Supporting Children’s Education at Home

This post is based on a WhatsApp Q&A session I had recently with a group of friends. The responses are informed sometimes by research evidence, personal experience as a practitioner in education, from reading books, blogs, articles, and at times some of the responses were informed by my own personal beliefs, values and parenting experience. These suggestions are far from being perfect, hence, I will indulge you not to take everything as ‘set in stone’ but as a set of advice that are malleable to improvement and change. If you have a comment or suggestion to make, kindly drop it in the comment section. Thanks.


What are “tiger” parents and helicopter parents? Are these things we should worry about?

Helicopter parents carry very negative meanings. Usually children from such parenting style are deemed to be “over pampered” and as such lack independence in adulthood. You can read more on Helicopter Parenting in this blog post.

“Tiger” parents enjoy lots of positives but some see them as being too pushy and can be counter productive by unduly trying to live their own lives and actualize their dreams and aspirations through their children. It’s a bit complicated but I think an average parent probably would want his/her child/ren to excel and as such can get pushy but it is about getting the balance right that is key and this balance varies according to circumstances, particularly with regards to the child, the environment and the family’s situation. But I think every parent should have some elements of tiger parenting style in them but not to the point of designing what their child should do for every second of every day. It’s important to let children be themselves and have some freedom even if they are under ‘supervision’ – the children should not necessarily be aware of it all the time. You can read about a research conducted on Tiger Mums in this Slate’s article.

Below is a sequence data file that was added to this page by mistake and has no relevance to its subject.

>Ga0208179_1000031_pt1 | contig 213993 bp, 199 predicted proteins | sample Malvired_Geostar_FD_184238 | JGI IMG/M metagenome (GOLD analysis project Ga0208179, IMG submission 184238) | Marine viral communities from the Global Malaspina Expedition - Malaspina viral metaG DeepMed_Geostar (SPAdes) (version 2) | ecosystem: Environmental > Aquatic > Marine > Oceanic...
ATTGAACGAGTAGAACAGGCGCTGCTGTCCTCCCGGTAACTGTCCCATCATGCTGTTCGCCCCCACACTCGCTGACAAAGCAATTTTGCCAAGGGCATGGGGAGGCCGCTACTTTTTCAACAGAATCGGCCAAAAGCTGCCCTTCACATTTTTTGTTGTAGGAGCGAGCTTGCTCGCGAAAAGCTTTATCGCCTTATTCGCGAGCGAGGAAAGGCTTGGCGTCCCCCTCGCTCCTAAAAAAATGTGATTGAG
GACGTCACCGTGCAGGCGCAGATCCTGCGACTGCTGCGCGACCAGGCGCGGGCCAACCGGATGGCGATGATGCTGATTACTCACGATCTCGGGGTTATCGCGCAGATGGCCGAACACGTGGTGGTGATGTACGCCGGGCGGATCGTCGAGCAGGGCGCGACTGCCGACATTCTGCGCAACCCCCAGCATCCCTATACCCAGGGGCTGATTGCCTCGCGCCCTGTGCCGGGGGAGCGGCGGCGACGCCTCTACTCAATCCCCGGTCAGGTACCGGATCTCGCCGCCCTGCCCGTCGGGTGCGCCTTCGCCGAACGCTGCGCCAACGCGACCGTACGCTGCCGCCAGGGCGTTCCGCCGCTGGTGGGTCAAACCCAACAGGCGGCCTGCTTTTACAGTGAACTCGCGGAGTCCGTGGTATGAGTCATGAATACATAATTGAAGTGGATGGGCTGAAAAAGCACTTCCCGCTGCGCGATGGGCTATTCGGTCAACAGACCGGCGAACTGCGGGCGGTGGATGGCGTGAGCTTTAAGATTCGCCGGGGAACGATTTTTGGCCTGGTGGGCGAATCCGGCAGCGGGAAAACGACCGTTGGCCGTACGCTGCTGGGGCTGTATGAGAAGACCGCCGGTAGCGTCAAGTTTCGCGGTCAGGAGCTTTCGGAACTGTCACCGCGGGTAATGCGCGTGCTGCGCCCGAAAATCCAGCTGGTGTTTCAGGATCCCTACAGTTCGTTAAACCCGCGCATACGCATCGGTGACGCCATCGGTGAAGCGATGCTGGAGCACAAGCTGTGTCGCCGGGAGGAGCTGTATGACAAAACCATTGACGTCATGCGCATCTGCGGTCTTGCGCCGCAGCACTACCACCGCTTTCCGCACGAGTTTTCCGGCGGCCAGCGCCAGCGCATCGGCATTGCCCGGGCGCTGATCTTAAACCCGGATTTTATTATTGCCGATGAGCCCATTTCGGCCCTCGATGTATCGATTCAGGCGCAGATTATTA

How about the role of parents in the education process? I think parents have more to do – follow up at home, revision etc. Can you shed some light on this angle?

Parents have significant and important role to play BUT it isn’t just about the amount of time but more about the consistency, the study materials and the quality of time committed into it. I.e. if you’re a very busy family and all you can really afford with your kids during the week is 30mins or 1 hour daily, then make it worthwhile with how you engage them educationally. I.e. 1. Identify the areas they struggle most with. 2. Identify areas that their school is very good at. 3. Look for accessible and easy to use study materials that won’t consume much time but will give you opportunities to cover much within that time span. 4. Work consistently using such materials. 5. Constantly support and pray for them.

Any tips for motivating kids? Especially when they don’t want to study or revise?